Aaron: I love that. Surviving the music industry is what prepared her for, like, traumatic war injury.

Sarah: [laughs] Yeah.

Doug: Or just living in New York City and surviving living here got her ready for just really the most awful thing that could happen. I mean, it’s amazing that she has that perspective on it.

Sarah: But, you know, it’s still ongoing. And she talks about that.

Theresa Sareo: It’s like losing a limb is a death. It really is that you’re losing the—it’s a death of a part of you, a physical part of you. It’s a death of your able-bodied life. I do feel part of me has died and gone on the other side, you know, before the rest of me. [laughs] In fact, before I got discharged, I asked what happened to my limb. The doctor was like, “Well, I think it might still be downstairs in the morgue,” because there was a trial coming and blah, blah, blah. He said, “Do you want me to check?” And I said yes. So a couple days later, he came back and said, “Yeah, it’s still—it’s still here.” He said, “What are your thoughts on it?” I said, “Is it possible to have it cremated?” The thought of it just being, you know, incinerated and gone forever was breaking my heart. And my doctor was so very kind, and a couple of months later, he actually—he had it cremated for me and gave it to me, and it’s in a box on the top of my bureau there with my cat and some—some memorabilia from my parents’ coffins. [laughs]

Doug: I’m just trying to get my head around that they had to keep the leg as, like, evidence for the trial.

Aaron: Right.

Doug: As if a woman who walked into a room without a leg, like, “Ma’am, are you sure you’ve lost your leg?”

Sarah: [laughs]

Doug: I mean, like, what? You know, I don’t mean to be like …

Sarah: I don’t know.

Doug: You know, but that’s so fascinating to me that that was one of the reasons that—thankfully for her, for her process, that it was kept so that she could go through that process of having it cremated and having that peace, for that finality for her.

Sarah: Yeah. And—you know, and somehow she has come out of this, and if you ever get to meet her, she’s just like a person who just radiates life. And, you know, maybe it’s one of those things where when you have a brush with death, it makes you more alive than other people. And she’s managed to hold on to that for all this time.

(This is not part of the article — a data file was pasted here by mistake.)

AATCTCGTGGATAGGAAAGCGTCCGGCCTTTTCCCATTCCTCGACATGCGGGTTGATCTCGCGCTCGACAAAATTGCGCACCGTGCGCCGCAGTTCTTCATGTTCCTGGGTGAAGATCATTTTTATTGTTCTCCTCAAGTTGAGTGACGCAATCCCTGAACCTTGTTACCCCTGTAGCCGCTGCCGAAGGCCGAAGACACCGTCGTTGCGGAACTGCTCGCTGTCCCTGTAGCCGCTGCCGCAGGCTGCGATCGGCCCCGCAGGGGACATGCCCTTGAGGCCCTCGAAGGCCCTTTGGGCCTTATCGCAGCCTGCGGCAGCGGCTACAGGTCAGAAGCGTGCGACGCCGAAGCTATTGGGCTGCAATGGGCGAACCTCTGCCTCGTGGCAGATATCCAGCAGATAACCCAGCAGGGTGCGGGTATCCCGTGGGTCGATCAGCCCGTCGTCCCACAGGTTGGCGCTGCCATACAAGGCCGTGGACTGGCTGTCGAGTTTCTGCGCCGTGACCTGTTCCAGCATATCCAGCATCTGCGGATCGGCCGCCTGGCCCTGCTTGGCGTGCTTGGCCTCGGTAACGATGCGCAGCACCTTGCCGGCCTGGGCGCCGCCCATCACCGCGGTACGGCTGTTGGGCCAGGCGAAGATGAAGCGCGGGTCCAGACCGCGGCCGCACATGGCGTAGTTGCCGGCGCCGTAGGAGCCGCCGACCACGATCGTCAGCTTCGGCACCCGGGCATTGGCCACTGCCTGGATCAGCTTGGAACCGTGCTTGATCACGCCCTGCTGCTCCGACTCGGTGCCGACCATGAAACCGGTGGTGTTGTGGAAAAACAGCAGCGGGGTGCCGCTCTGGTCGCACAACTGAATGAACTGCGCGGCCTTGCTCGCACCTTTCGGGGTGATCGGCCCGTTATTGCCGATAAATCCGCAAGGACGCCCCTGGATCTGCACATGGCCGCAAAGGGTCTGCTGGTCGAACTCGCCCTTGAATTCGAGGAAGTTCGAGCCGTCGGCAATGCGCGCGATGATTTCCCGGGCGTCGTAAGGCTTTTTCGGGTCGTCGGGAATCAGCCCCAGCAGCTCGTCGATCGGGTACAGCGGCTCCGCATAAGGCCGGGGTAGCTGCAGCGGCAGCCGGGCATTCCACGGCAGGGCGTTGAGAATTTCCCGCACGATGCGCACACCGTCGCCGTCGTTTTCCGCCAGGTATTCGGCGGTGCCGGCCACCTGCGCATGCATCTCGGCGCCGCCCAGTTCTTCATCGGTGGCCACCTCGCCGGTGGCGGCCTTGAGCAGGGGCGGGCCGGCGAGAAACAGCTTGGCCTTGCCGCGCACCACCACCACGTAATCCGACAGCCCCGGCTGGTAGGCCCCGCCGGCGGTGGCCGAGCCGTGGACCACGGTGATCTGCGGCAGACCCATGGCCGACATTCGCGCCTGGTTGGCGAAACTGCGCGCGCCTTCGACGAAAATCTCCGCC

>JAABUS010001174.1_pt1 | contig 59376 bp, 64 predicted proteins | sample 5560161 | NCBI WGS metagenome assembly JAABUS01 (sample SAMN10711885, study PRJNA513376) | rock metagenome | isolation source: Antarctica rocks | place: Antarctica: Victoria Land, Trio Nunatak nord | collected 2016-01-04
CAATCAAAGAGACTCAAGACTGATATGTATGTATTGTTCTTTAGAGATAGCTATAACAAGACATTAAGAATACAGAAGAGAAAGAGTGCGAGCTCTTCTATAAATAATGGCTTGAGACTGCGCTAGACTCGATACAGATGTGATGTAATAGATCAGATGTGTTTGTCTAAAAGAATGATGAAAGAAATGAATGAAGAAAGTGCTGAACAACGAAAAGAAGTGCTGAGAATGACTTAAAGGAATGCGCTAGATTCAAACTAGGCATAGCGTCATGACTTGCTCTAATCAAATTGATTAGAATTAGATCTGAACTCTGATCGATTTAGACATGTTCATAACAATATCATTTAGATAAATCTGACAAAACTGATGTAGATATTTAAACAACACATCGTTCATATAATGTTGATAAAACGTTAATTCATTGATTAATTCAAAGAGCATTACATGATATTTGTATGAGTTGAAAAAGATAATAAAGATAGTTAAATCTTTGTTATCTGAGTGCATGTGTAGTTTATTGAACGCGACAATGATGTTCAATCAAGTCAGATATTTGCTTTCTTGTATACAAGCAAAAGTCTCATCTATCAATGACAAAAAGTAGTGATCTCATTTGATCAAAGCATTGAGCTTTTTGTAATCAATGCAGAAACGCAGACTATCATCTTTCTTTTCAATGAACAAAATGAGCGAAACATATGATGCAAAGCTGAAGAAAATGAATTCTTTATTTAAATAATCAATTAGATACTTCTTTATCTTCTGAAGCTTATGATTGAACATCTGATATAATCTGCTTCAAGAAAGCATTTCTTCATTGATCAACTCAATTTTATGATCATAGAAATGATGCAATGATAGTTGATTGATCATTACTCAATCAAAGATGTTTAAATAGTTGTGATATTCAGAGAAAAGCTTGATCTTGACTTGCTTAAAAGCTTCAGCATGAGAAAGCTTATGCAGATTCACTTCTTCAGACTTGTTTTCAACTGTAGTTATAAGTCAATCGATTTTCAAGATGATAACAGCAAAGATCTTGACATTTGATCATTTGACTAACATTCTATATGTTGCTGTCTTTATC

Theresa Sareo: Even in the moment of tragedy, there’s miracles happening, and you have to open your heart up to let those miracles in and say yes to life. And I think as a New Yorker, we sort of are built that way. We get up every day and do that. [laughs] We walk out the door and say, “I’m taking on whatever comes,” you know?

Aaron: Oh, that’s pretty good.

Doug: Yeah, she’s—she’s remarkable.

Sarah: And it’s—what’s wonderful is that she’s really given that back. And I think there’s many, many people who have, you know, gone through losses of their own who she’s been able to give them some comfort. And she started doing that like I said, like, three weeks after it happened. And she’s done it again, right, by telling us her story and by allowing us to use it here. And, you know, we just want to say a huge thank you to Theresa, because that’s really generous to go back and go through that traumatic experience again. And the show notes will link to her website. She has a website that has a lot of her music on there. And, you know, she does gigs around New York. If you want to see her perform, you can definitely do it. So thank you, Theresa.

Doug: Yeah. And you know what? Send us emails if you want to reach out to her and just say thanks, because I’m sure there are a lot of people who are listening for whom hearing that story was very helpful, whether they’ve gone through their own trauma of this sort or not. So, you know, I just—I want to thank Theresa for sharing that with us. It couldn’t have been easy.

Aaron: What’s our takeaway from Theresa’s story and what we got from it?